Psychological Safety

Psychological Safety

The concept of Psychological Safety is surfacing increasingly in our work. People learn and perform best when they feel psychologically safe. In environments where one feels unsure or hesitant about suggesting or trying new ideas, we find that learning and creativity become suppressed. Psychological safety in individuals has been defined as an employee’s sense of being able to show and employ one’s self without fear of negative consequences. To take this one step further, it can also be described as one’s perception about the consequences of interpersonal risk in their work environment. The concept applies at the team and organisational level too. It is the belief that the shared or collective environment is safe for interpersonal risk taking. This includes being able to learn from mistakes and suggest new ideas. Frequently in organisations, when something goes wrong, we look for those we can point the finger at. Instant blame and criticism can lead to what has been called a ‘circular firing squad’. We can recognise its familiarity in business, politics, churches and the military. Cultures based on this methodology will also see that it has subtle but measurable consequences, undermining our capacity to learn. In increasing punishment, openness is reduced and owning up for mistakes or past misdemeanours is driven underground. Combatting this tendency will unleash trust, openness, resilience and growth. A correlation between psychological safety of teams and productivity leading to economic performance has been proven.  We can learn much from neuroscience on this theme.

The Triadic Brain was the focus of work by Ernst, Hardin & Pine in 2006. We know that people will consider and weigh up whether certain behaviour will result in negative consequences and what the potential impact could be. Behaviours that are considered acceptable in one organisation might be unacceptable in another. It is also possible that as organisations embark on cultural change initiatives behaviours that used to be accepted or even tolerated, suddenly become unacceptable, objectionable or even distasteful. Examples of dignity at work and prevention of sexual harassment come to mind. How an organisation handles such change can be akin to walking a tight rope. In order to send the message, that certain previous behaviours are no longer acceptable, punishment may be given to an individual or team. In doing so, others assess that the situation could become unsafe for them to admit to similar behaviour or even mention what they have observed with others. There is a real balance to be struck. A multipronged strategy is required to gain, preserve or improve an environment of psychological safety whilst moving towards cultural change.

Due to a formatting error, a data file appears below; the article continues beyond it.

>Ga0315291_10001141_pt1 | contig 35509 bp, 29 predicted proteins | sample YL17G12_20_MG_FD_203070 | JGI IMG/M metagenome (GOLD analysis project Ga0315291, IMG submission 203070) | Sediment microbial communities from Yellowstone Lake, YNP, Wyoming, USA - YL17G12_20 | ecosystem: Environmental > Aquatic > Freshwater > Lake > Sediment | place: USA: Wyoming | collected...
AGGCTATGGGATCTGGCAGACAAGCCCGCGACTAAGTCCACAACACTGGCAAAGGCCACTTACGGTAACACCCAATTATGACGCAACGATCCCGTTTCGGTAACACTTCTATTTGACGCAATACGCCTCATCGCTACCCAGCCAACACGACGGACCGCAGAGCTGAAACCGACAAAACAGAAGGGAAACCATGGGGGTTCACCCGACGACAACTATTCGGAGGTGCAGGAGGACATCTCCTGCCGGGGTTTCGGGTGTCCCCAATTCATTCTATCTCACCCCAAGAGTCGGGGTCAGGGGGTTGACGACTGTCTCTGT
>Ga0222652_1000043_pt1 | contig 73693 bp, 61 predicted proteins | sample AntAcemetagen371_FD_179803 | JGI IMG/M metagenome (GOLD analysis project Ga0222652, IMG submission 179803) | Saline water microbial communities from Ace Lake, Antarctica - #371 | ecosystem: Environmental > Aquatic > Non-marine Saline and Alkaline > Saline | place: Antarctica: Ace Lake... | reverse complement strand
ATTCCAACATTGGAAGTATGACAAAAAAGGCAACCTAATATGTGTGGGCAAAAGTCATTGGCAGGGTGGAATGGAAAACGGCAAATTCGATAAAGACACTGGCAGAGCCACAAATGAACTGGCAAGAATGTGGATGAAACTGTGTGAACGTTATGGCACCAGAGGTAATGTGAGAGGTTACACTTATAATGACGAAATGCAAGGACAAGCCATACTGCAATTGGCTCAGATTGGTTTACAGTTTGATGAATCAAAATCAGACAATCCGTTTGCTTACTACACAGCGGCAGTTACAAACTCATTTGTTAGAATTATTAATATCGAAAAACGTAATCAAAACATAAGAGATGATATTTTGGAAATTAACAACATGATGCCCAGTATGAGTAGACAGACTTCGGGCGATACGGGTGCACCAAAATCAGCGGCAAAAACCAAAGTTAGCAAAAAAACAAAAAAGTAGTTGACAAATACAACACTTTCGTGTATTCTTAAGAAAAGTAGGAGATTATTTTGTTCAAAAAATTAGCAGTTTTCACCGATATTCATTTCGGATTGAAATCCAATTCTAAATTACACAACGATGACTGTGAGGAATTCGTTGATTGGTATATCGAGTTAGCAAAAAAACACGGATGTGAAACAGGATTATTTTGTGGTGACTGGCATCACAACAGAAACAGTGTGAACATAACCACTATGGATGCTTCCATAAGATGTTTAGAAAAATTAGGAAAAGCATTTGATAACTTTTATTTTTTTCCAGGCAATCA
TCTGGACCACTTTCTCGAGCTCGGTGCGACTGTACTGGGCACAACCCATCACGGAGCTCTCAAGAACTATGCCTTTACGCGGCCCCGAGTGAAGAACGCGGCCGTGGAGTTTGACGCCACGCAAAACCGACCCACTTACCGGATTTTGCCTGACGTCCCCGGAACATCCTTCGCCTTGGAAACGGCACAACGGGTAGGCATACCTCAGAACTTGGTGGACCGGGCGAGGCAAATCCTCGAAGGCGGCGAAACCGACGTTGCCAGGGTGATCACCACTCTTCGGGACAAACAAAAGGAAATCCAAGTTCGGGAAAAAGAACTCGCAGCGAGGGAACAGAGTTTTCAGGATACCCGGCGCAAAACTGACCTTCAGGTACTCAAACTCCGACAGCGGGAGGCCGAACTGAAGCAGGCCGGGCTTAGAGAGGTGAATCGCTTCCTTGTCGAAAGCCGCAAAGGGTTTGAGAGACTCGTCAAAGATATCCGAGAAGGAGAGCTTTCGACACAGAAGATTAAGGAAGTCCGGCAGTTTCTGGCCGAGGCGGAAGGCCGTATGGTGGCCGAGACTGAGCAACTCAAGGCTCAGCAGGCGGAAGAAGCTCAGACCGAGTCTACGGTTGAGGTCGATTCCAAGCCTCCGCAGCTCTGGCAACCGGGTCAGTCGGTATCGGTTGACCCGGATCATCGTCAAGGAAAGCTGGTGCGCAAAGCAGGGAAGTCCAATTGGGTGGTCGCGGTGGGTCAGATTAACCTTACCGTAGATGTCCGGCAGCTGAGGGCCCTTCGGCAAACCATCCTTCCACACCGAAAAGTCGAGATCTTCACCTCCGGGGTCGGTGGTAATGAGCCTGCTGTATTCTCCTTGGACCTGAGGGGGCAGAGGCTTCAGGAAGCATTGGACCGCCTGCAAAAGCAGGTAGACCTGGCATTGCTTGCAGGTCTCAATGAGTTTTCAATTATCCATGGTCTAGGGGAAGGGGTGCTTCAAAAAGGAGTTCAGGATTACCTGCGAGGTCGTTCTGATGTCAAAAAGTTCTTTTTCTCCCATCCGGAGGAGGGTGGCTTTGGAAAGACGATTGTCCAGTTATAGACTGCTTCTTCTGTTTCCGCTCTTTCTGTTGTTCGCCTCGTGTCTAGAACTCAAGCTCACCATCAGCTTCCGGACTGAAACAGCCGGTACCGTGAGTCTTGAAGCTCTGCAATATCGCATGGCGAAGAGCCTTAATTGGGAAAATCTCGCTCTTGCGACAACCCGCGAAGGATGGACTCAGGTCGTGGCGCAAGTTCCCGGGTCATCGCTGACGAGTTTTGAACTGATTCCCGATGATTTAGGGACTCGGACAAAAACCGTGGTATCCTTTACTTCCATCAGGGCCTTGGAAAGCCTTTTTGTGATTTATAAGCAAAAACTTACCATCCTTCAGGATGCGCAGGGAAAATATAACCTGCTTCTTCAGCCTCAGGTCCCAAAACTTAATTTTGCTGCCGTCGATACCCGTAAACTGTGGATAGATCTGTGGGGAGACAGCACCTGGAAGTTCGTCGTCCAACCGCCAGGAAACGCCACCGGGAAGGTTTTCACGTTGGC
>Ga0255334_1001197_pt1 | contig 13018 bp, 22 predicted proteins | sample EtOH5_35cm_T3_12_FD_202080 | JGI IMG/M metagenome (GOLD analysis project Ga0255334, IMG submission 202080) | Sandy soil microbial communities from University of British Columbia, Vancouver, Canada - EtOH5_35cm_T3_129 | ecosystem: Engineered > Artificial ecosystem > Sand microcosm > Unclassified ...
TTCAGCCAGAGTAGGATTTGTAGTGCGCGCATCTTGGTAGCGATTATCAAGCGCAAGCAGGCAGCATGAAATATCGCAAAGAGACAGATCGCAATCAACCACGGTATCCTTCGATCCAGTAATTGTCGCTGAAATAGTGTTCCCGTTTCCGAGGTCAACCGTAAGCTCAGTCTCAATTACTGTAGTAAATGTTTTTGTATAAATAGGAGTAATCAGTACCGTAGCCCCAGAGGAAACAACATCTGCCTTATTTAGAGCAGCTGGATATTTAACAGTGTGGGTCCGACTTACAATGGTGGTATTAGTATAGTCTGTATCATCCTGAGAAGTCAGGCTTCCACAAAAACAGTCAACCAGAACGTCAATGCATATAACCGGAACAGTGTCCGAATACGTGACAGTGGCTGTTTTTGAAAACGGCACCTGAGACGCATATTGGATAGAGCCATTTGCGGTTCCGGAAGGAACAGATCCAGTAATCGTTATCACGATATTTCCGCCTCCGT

The neural system which is activated when judging psychological safety is the triadic brain which consists of the amygdala which detects threat, the ventral striatum which indicates reward and the ventro-medial prefrontal cortex which modulates the activation of the other structures by interpreting the context. The ventro-medial prefrontal cortex will also regulate our emotional response to an event.

Triadic Brain.png


Organisations which promote psychological safety will benefit from higher quality connections and interactions amongst colleagues. On the basis that we like to engage in activities that make us thrive and flourish, employee engagement and productivity levels are likely to be much higher. Psychologically safe organisations are also much more likely to be environments where employees will report mistakes or highlight inappropriate misdemeanours.

A psychologically safe environment does not necessarily mean that an organisation will be risk free. It should however, help to ensure that risks are taken with a mindset of learning and creativity rather than a sense of worry about how ideas and suggestions are perceived and accepted.

Clive Lewis 


1.        Kahn, W. A (1990). ‘Psychological Conditions of Personal Engagement and Disengagement at Work’. Academy of Management Journal 33 (4), 692-724.

2.       Ernst, M, Hardin, H and Pine, D (2006). ‘Triadic Model of the Neurobiology of Motivated Behaviour in Adolescence’.

3.       Syed, M (2015). ‘Black Box Thinking’.

4.      ITS Applied Neuroscience Programme, 2018.